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NHL.com's Online Magazine
January/2004, Vol. 2, Issue 5
  • NHL hockey attracts the world's best, brightest

  • Canada remains world's hockey factory

  • Top 10 places that produce NHL players

  • Minnesota loves hockey in all shapes and sizes

  • Mt. St. Charles symbolizes New England's love of hockey

  • Influx of Eastern Europeans changed NHL landscape

  • Swedes, Finns have long been NHL stars

  • Photo of the month

  • Back issues of Impact

  • Hard Check Trivia

    Team Canada
    Despite whispers to the contrary, Canada proved it is still the world's foremost hockey power with a convincing gold-medal performance at the 2002 Olympic games in Salt Lake City.

    Still the one
    Canada remains world's hockey factory
    By Alan Adams | Special to Impact! Magazine

    It's not easy to raise Steve Tambellini's ire.

    But if you want to, just mention the notion that Canada has lost its prestige in a) the National Hockey League, and b) on the world stage.

    That will definitely get you Tambellini's attention.

    "That's nonsense," says Tambellini, the director of player personnel for the Vancouver Canucks. "Whoever says stuff like that does not know what they are talking about."

    The facts support Tambellini.

    From Salt Lake City to Helsinki and many points in between, Canadian hockey reigns supreme.

    It has been quite the run atop the podium for Canada during the last two years, and no other hockey nation came close to casting such an imposing shadow over the global hockey map.

    The string of success began with men's and women's gold at the 2002 Winter Olympics in Salt Lake City. It continued on until last May when Canada won the 2003 World Championship gold medal in Helsinki. Five impressive tournament championships happened in between.

    A select under-18 team won gold at the Eight Nations tournament in Slovakia, in August, 2002.

    A women's select team won the Four Nations Cup tournament in Kitchener, Ont., in November, 2002.

    Martin Brodeur
    New Jersey goaltender Martin Brodeur is among the best players Canada has produced, winning a gold medal as canada's No. 1 goalie at the 2002 Olympics to go along with his three Stanley Cup rings.

    Canadian pros playing in Europe and other players picked up from minor-league clubs in North America won the Deutschland Cup in Hanover, Germany, in November of '02, and a similar group won the Spengler Cup in Davos, Switzerland, a month later.

    The under-18 men's national squad emerged victorious at the world championship in Yaroslav, Russia, last April.

    The National Women's Team, 35-0 in winning seven straight world titles, missed the chance to make it eight straight when the 2003 Women's Worlds in Beijing was cancelled due to health concerns. The women will defend their world title at the 2004 championship tournament in Halifax in April.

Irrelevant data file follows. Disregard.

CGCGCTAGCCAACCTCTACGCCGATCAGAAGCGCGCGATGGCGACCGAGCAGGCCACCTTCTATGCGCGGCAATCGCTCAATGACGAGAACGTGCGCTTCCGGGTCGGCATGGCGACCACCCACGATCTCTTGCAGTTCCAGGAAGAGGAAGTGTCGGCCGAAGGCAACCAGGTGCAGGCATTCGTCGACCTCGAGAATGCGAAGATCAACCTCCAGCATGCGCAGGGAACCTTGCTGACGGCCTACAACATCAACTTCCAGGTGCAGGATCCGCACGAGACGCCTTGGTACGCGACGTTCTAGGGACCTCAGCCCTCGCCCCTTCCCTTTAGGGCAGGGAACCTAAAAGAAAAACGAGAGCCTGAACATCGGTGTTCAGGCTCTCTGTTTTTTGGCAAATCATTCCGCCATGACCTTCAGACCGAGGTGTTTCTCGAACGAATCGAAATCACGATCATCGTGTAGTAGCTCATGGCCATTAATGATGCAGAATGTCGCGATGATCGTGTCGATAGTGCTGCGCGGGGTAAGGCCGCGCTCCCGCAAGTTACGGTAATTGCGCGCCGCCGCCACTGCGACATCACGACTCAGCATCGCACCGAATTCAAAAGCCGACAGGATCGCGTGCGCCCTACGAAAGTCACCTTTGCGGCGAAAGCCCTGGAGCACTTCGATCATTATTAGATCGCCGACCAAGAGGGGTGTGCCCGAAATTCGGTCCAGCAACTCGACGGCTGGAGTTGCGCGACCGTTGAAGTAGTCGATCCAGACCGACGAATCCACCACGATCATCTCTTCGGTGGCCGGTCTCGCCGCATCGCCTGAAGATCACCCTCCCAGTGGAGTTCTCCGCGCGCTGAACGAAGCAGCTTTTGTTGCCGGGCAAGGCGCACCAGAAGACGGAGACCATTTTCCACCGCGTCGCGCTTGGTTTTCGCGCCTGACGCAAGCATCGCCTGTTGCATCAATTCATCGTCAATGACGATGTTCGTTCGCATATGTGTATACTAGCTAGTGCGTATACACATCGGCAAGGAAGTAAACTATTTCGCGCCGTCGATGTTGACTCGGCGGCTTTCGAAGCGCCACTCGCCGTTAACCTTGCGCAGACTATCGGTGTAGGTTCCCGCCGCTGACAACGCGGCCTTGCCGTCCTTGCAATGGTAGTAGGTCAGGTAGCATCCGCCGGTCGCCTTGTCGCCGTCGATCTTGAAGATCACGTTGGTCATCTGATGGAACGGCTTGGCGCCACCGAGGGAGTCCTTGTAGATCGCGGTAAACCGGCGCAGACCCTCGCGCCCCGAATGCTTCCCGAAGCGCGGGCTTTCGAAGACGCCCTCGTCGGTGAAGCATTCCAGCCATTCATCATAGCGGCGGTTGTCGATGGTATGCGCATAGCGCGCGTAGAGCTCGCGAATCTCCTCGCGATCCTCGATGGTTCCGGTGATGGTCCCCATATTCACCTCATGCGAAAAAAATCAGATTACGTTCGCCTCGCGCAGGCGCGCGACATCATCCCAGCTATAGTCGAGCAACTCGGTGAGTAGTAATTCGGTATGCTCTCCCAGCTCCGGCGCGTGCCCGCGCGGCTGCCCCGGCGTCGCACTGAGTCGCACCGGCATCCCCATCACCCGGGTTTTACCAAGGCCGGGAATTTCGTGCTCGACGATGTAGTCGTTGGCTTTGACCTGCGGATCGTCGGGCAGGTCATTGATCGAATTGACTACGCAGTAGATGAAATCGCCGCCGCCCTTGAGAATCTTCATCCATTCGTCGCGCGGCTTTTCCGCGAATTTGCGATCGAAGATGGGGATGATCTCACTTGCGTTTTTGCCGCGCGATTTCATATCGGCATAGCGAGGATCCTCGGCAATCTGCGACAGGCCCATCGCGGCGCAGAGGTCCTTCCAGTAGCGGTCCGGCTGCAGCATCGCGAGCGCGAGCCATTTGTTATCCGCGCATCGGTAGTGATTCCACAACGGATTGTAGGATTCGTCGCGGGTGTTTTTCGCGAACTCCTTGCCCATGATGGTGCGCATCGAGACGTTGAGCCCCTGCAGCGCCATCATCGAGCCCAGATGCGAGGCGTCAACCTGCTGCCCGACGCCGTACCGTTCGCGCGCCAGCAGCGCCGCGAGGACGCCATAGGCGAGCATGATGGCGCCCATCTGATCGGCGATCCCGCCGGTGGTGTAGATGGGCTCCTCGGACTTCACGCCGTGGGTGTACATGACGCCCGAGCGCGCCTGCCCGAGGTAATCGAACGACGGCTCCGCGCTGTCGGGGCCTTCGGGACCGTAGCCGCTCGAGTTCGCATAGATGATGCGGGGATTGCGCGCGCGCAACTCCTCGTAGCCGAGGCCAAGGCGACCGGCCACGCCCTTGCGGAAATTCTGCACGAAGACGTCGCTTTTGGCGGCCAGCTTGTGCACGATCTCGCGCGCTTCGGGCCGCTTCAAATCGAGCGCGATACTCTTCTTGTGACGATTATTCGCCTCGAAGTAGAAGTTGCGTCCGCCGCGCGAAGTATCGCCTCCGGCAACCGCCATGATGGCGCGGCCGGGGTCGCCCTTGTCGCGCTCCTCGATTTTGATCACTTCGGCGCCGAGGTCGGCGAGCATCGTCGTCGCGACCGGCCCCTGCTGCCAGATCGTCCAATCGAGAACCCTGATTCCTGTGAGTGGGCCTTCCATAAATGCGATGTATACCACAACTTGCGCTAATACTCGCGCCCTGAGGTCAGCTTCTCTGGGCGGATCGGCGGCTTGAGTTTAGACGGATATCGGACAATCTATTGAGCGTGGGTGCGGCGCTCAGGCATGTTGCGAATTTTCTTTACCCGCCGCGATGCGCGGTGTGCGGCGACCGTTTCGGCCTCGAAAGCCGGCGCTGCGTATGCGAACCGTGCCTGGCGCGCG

The only major piece of international silverware not in Canada's trophy case was the 2003 World Junior crown. Russia defeated Canada by one goal in each of the last two finals, including a heart-breaking 3-2 loss at the '03 World Junior in Halifax last January. But you could hardly consider a silver-medal performance a blemish.

    "As difficult as it is to win a championship, it's harder to stay in top once you are there," says Hockey Canada President Bob Nicholson. "It doesn't mean we can sit back and rest on our laurels."

    And what the impressive run has shown people is that Canada produces skilled players at all levels of the game. Canada's perch atop the podium also answers many of the questions raised about the state of Canada's development system which were raised by the Open Ice Summit in 1998.

    The summit was a by-product of losing the 1996 World Cup of Hockey to the United States and the general consensus was that the Canadian development system was in need of not so much an overhaul as a jump-start.

    The results speak for themselves.

    Besides the world stage, consider Canada's place on the NHL map.

    Canada always has been the most dominant producer of players for NHL teams. There was a time when NHL teams were 100 percent Canadian tried and tested, but those days ended when the League expanded from the Original Six teams to the 30 clubs that dot the NHL map these days.

    Jay Bouwmeester
    Still a youngster, Florida defenseman Jay Bouwmeester is already among a new generation of elite players ready to represent Canada in future international competitions, including perhaps this fall's World Cup of Hockey.

    Expansion meant the need for more talent, and hockey was no different than any other industry in that it went global and sought out players in Europe. Critics point to a parallel demise in Canada's share of the NHL pie, given the abundance of talent in Europe and the desire of Europeans to want to play in the best league in the world.

    But Canada remained in the majority and they have not relinquished that spot atop the perch.

    This season, 52.1 percent of the players on opening-night rosters were Canadians. That number was down marginally from last season (53.6), but most important from a Canadian perspective is that it seems to have levelled off after a couple years of being in decline.

    Tambellini points to the role Canadians are playing on NHL clubs to drive home the point that Canada is still producing skilled players.

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